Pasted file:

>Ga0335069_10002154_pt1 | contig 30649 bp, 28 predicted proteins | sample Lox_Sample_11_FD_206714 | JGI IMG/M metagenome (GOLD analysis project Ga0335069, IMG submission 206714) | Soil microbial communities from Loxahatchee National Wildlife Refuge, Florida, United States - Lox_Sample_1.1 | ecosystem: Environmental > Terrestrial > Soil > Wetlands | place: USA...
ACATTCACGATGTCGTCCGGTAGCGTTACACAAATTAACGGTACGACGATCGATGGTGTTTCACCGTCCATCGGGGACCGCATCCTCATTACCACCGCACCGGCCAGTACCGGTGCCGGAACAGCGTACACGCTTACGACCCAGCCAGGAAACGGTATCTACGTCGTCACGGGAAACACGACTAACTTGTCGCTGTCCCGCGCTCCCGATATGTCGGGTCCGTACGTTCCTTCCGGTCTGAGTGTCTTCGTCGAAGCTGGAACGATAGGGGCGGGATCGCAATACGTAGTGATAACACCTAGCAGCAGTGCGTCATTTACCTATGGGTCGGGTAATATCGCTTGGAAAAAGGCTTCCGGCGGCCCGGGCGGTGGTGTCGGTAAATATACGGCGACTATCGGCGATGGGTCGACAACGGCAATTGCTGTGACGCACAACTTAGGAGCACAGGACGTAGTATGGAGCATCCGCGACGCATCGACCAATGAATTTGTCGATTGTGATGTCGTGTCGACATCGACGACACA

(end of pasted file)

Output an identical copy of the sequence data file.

>Ga0335069_10002154_pt1 | contig 30649 bp, 28 predicted proteins | sample Lox_Sample_11_FD_206714 | JGI IMG/M metagenome (GOLD analysis project Ga0335069, IMG submission 206714) | Soil microbial communities from Loxahatchee National Wildlife Refuge, Florida, United States - Lox_Sample_1.1 | ecosystem: Environmental > Terrestrial > Soil > Wetlands | place: USA...
ACATTCACGATGTCGTCCGGTAGCGTTACACAAATTAACGGTACGACGATCGATGGTGTTTCACCGTCCATCGGGGACCGCATCCTCATTACCACCGCACCGGCCAGTACCGGTGCCGGAACAGCGTACACGCTTACGACCCAGCCAGGAAACGGTATCTACGTCGTCACGGGAAACACGACTAACTTGTCGCTGTCCCGCGCTCCCGATATGTCGGGTCCGTACGTTCCTTCCGGTCTGAGTGTCTTCGTCGAAGCTGGAACGATAGGGGCGGGATCGCAATACGTAGTGATAACACCTAGCAGCAGTGCGTCATTTACCTATGGGTCGGGTAATATCGCTTGGAAAAAGGCTTCCGGCGGCCCGGGCGGTGGTGTCGGTAAATATACGGCGACTATCGGCGATGGGTCGACAACGGCAATTGCTGTGACGCACAACTTAGGAGCACAGGACGTAGTATGGAGCATCCGCGACGCATCGACCAATGAATTTGTCGATTGTGATGTCGTGTCGACATCGACGACACA